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new windsor dairy stabbing: victim, shopkeeper daxa patel on reopening

WARNING: Graphic content.

The shopkeeper victims of a brutal Auckland dairy attack have spoken out for the first time, recounting the ordeal where one suffered 15 stab wounds to the chest, neck and face.

Daxa Patel, 54, told the Herald the attack at New Windsor Dairy on 5 October, which left her moderately injured and her husband, Suresh Patel, 64, hospitalised and needing brain surgery, was still fresh in her mind.

"It's painful to remember," she said.

Their son, Ravi Patel, described to the Herald what his parents had survived: Daxa Patel was on the phone in a backroom when she heard her husband screaming.

"Next thing, she saw blood on the floor, then the offender stabbing my dad. She panicked, she freaked out and she starts screaming for help and trying to grab the knife.

"She saw it happen in front of her eyes. She grabbed the knife. That's where she sustained her injuries, on her hand between her thumb and index finger. She did her absolute best, grabbing the mop and hitting him [the offender]."

Neurosurgeons had to remove a knife fragment from his father's brain where he had been stabbed. The deepest cut was to Suresh Patel's left cheek, which "pretty much fell apart", and his right eyelid was swollen shut, his son said.

"My dad said, 'He only came in to kill me'," Ravi Patel said of the offender's motivation.

"This is quite traumatic but he is a very strong individual. He has a very strong heart, and my mum as well. My sister and I, we've told them it's enough, of course [we don't want them working anymore]. They discussed it, mum's feeling okay to come back and dad's feeling okay but he physically can't."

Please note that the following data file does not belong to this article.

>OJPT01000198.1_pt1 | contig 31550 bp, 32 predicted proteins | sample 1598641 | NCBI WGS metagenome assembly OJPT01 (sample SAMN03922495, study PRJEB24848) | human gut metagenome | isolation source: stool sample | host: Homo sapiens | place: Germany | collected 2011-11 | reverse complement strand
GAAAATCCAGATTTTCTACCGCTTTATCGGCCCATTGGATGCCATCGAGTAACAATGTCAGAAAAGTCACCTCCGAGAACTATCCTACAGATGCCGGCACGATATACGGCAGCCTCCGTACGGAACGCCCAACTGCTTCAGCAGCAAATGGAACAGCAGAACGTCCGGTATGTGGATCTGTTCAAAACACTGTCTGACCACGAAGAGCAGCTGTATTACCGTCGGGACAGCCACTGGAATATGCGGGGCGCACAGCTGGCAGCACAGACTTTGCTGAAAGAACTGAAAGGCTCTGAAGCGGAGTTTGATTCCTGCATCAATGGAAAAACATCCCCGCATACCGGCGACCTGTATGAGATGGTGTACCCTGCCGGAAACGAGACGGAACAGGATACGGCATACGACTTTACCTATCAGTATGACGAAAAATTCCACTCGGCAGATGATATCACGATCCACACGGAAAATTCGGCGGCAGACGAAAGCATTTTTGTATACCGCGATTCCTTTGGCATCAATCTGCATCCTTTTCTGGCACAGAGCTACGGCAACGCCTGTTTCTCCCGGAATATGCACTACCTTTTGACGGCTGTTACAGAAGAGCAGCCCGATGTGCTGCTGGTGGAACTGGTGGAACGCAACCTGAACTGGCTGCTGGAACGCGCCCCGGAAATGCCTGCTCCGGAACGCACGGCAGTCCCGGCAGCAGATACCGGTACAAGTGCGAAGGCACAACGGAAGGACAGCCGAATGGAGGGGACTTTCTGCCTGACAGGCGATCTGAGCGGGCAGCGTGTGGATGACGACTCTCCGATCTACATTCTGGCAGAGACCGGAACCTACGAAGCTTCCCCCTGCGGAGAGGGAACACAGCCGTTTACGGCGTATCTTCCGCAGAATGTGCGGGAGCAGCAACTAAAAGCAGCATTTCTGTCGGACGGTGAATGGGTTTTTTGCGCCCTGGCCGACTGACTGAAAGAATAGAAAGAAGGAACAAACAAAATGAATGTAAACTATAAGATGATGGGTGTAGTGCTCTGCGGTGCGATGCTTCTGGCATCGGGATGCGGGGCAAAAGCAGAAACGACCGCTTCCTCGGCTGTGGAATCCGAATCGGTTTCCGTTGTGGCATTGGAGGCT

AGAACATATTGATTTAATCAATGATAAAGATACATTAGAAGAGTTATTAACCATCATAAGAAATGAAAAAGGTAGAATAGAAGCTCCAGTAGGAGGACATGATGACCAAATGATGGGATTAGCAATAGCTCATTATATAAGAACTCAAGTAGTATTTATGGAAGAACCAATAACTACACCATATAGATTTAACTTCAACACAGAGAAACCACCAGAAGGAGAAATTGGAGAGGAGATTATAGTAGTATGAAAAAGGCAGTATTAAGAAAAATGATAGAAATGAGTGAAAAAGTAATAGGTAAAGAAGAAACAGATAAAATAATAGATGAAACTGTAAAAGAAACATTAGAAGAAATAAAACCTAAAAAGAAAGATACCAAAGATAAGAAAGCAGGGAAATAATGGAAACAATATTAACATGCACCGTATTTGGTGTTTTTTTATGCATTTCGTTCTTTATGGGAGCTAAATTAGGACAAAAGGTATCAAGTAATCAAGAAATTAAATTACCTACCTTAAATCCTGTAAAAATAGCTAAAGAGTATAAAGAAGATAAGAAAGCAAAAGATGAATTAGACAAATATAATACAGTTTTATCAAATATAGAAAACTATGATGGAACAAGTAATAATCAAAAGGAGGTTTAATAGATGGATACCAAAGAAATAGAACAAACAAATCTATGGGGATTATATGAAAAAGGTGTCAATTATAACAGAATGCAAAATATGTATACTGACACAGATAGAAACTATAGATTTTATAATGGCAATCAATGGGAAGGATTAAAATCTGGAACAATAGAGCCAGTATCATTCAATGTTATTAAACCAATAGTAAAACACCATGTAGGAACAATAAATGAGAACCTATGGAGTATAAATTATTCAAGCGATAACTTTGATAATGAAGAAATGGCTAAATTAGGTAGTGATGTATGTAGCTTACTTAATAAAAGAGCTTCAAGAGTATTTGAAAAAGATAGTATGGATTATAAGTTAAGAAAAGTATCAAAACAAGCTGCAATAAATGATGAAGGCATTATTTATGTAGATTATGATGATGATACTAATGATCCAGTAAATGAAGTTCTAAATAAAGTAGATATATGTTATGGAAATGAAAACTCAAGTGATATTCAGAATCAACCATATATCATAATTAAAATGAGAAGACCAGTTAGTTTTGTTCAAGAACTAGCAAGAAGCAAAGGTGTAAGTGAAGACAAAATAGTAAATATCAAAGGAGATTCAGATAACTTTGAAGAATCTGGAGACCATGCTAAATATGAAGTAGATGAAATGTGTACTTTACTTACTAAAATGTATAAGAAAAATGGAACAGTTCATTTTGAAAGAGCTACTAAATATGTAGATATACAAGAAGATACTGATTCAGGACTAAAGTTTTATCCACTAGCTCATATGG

The 24-year-old man accused of stabbing the Patels, Mitchell Lam - who was on bail for another incident this year when he allegedly stormed the New Windsor Dairy - died in police custody four days later.

The shop remained closed for 25 days after the incident and only reopened this Tuesday.

Daxa Patel said two family friends were helping keep the shop and she would only be in for about two hours on Wednesday.

She said relatives in India were anxious to hear about the incident and how the pair were recovering.

Two witnesses of the stabbing said they were terrified the offender would come after them as they watched from a neighbouring property as he staggered out of the shop.

A 16-year-old and a 15-year-old, as well as a 10-year-old sibling, were watching television at home as the incident unfolded outside their window.

"He came out of the shops and we were scared because we thought he was going to run towards the house," one of the teens told the Herald.

The children then saw paramedics carry the victim out of the shop on a stretcher. A bloodied woman was also seen being led to a waiting ambulance.

Customers inside the dairy intervened and stopped the assault, a move police Detective Inspector Glen Baldwin said may have saved Suresh Patel's life.

"Our advice is for the public to avoid putting themselves in danger but we absolutely commend their bravery and courage in stepping in to assist this morning," he said at the time.

"There are some courageous people in our community and their actions may well have saved the man's life. This was a violent and vicious attack and support is being offered to everyone involved."

Police arrested Lam the day after the attack and charged him with two counts of wounding with intent to cause grievous bodily harm and one charge of resisting police.

Police launched an investigation after he died in custody on 9 October.

Relieving Auckland City district commander Acting Superintendent Sunny Patel said officers found Lam unresponsive in a cell at about 10.56am on 6 October - a day after the dairy incident.

Sunny Patel said police immediately administered first aid and called an ambulance.

Lam was then transported to Auckland City Hospital but died on 9 October, police said.

Raphael Franks is an Auckland-based reporter who covers breaking news. He joined the Herald as a Te Rito cadet in 2022.


First published on www.nzherald.co.nz

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